King Hamad of Bahrain's audience with his former Jewish subjects in London was reported by Leon Symons in the Jewish Chronicle of 14 August. The king is riding a wave of international approval: his tiny kingdom's tolerant image was boosted by the recent appointment of a Jewish ambassador. The loyal Jews of Bahrain have always enjoyed the support of the (Sunni) royal family, but things have not always been rosy, the synagogue remains shut and today there are worrying signs of popular radicalisation. Would Bahrain pass the kippa test - ie could a Jew walk the streets wearing a kippa (skullcap) without attracting hostility?
"The historic appointment of his country's first Jewish ambassador appears to have prompted the King of Bahrain to learn more about his Jewish subjects. So last week, he came to London to meet a few of them.
"There are officially only 37 Jews in King Hamad bin Isa Al Khalifa's island kingdom, one of whom, Houda Nonoo, has become the new ambassador to Washington. An even higher number - 45 - of Jewish Bahrainis are ex-pats who live in Britain.
"So a plan was formed that the next time King Hamad was visiting London, he would meet a group of them. Thus, last Friday, he met the business people, the authoress, the accountant and many more at London's Dorchester Hotel in an audience that lasted more than an hour and spoke volumes for one tiny Arab country's race relations.
Huda Nonoo, Victor Sweiry and King Hamad (photo: Jewish Chronicle)
"The King himself obviously enjoyed the occasion, professing pride that Bahrain was the first Arab country to appoint a Jewish ambassador to anywhere, let alone Washington. The appointment of businesswoman Mrs Nonoo, a member of Bahrain's Shura Council, the upper chamber of parliament, was seen as ground-breaking in the Arab world.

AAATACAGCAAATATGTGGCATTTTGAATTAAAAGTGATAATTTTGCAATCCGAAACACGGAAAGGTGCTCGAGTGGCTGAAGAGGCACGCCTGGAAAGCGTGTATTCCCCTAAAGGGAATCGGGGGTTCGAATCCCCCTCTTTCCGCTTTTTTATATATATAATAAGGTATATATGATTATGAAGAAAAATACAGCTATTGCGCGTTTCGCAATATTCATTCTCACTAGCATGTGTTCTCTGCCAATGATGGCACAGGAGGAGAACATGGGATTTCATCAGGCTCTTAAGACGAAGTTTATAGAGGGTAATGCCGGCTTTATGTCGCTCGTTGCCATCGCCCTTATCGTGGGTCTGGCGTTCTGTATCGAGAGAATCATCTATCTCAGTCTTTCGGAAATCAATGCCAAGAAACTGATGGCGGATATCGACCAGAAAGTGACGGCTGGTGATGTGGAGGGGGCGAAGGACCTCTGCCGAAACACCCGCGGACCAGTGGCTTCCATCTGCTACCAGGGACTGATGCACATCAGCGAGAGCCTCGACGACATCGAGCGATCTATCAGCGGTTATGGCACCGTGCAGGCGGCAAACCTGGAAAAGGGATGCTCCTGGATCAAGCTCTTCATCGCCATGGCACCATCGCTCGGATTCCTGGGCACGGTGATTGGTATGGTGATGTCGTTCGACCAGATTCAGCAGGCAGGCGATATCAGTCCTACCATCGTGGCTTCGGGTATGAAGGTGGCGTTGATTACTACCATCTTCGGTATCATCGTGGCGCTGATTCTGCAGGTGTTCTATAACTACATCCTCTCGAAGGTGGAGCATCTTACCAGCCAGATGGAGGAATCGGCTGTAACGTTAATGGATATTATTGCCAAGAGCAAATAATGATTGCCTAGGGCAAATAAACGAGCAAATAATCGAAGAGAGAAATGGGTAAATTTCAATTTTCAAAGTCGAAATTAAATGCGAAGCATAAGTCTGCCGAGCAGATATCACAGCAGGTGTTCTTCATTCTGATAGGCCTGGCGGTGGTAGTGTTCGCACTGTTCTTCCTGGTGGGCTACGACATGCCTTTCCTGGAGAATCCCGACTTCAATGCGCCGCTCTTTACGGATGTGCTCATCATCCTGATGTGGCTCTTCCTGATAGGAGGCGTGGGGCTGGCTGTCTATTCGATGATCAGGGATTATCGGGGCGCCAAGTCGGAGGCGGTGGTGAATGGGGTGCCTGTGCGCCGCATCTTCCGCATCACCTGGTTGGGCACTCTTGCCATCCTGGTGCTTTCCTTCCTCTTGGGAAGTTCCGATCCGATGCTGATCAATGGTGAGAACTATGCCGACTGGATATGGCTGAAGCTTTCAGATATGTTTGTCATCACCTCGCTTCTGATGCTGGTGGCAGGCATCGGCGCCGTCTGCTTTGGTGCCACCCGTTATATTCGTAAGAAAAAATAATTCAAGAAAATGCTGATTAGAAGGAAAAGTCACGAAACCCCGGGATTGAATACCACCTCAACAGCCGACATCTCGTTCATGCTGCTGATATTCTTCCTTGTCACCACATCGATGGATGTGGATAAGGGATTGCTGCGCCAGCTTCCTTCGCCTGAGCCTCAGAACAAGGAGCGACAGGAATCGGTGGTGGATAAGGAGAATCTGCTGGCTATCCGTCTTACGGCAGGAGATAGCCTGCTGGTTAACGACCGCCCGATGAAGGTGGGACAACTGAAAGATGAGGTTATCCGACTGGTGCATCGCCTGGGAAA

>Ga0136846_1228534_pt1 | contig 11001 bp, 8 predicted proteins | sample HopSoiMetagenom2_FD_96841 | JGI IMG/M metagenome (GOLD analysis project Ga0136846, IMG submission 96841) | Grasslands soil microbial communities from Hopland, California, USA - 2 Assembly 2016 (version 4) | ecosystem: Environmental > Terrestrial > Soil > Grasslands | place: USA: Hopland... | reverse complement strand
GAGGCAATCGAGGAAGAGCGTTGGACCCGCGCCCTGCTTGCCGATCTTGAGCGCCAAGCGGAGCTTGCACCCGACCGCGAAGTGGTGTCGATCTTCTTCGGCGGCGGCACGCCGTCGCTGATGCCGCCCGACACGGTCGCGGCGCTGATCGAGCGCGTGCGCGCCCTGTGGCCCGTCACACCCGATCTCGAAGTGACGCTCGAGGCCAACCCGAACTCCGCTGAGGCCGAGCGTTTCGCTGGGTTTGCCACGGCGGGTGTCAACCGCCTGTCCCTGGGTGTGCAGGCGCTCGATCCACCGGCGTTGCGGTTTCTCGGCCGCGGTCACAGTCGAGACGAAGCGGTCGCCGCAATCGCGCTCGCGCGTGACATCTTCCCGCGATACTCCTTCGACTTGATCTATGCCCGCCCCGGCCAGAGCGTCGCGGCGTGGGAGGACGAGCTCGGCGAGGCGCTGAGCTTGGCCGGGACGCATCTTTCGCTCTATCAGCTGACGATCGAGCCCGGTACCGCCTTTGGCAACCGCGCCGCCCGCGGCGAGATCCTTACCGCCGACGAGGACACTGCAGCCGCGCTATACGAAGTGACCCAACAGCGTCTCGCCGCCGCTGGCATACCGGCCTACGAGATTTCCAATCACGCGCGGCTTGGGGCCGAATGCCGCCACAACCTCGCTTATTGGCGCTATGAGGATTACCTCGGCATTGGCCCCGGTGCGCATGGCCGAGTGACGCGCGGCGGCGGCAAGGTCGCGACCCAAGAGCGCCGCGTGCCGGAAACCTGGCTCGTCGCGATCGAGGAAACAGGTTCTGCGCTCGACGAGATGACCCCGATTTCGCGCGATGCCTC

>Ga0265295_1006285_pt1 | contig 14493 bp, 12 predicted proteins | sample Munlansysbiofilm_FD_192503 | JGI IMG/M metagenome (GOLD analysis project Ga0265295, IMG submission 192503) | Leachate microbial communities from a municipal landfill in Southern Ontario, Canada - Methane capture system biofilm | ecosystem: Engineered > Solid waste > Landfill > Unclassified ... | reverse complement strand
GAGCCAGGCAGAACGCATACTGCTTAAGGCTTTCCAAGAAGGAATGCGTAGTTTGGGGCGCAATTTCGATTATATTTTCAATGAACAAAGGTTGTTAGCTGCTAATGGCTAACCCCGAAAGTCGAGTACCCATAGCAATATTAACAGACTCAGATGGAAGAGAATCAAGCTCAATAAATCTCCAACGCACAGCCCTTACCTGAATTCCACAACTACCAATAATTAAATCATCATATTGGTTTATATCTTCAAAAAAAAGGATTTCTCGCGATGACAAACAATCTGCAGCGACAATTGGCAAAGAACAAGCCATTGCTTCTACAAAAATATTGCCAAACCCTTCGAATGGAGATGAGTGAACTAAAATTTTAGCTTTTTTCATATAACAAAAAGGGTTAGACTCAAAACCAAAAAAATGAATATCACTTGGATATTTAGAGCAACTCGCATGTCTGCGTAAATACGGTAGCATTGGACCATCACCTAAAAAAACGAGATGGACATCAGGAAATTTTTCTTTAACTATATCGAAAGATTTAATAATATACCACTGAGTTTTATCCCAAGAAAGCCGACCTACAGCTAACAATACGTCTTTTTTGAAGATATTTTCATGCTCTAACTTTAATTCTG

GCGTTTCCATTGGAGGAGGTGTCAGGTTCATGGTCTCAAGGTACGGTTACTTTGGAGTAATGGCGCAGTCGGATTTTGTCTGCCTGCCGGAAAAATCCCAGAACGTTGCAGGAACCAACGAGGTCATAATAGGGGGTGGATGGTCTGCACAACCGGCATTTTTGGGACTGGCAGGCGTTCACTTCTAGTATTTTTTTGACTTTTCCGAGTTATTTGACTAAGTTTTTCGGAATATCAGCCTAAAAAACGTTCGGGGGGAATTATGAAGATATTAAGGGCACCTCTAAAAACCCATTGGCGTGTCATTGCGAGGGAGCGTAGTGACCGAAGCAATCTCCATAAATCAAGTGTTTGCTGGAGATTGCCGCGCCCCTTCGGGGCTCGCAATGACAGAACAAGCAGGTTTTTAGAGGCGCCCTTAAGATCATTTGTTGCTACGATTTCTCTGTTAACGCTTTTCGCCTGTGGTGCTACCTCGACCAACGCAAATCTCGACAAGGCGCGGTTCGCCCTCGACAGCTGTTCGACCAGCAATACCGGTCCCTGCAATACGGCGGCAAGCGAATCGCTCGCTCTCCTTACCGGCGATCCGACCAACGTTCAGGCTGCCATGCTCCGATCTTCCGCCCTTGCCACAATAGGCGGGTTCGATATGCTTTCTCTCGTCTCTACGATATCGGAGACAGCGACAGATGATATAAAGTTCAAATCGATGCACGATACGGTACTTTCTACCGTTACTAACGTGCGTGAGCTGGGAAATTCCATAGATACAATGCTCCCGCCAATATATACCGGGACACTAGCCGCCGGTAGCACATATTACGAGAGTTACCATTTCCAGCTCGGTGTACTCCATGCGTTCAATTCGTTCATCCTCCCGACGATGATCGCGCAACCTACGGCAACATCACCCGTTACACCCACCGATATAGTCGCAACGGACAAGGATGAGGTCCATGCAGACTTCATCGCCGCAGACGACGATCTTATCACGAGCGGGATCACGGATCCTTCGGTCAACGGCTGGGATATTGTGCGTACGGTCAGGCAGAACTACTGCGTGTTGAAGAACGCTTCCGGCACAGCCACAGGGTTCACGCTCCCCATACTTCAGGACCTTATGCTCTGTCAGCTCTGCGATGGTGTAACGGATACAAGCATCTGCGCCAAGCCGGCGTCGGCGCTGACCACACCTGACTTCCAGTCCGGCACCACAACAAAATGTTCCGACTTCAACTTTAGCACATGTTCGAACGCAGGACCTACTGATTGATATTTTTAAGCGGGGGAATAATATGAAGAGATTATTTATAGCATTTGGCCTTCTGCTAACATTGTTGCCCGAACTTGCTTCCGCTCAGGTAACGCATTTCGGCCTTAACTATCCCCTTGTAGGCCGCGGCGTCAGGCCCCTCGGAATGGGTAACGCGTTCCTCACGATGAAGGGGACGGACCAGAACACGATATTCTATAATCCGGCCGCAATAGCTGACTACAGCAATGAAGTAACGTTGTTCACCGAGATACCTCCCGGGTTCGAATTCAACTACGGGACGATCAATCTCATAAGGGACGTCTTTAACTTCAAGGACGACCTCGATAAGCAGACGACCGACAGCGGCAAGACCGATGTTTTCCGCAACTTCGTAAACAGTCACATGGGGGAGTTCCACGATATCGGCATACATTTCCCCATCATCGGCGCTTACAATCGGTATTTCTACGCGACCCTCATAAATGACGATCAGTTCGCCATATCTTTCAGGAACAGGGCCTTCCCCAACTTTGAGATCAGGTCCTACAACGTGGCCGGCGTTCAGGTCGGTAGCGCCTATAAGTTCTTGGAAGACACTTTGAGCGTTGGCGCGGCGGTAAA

"The thing was no-one knew about Houda," said the King. "We never take notice of religion. It is citizens that count. It is nothing to do with Israel. It is our normal business with America."
"Speaking of the meeting with his ex-pats, King Hamad said it was simply business as usual: "I see it as normal. They are all Bahrainis and they like to come here to live. I came here to see them. This is the kingdom of tolerance." He gave an ever-widening smile.
"The King eschewed the traditional dish-dasha (robe) and shumagg (headdress) in favour of a tan-coloured suit, striped shirt and striped tie.
"When he arrived, the guests were ushered into a room to meet him individually. Later, flanked by his prime minister - who is also his uncle - he spoke to his guests in Arabic for about 15 minutes, welcoming them and telling them he had reactivated a law that allowed them to hold dual Bahraini-British citizenship.
"He said he was very proud of his Jewish subjects, who "have been model citizens". He expressed disappointment that Bahrain's one synagogue was not open and operating."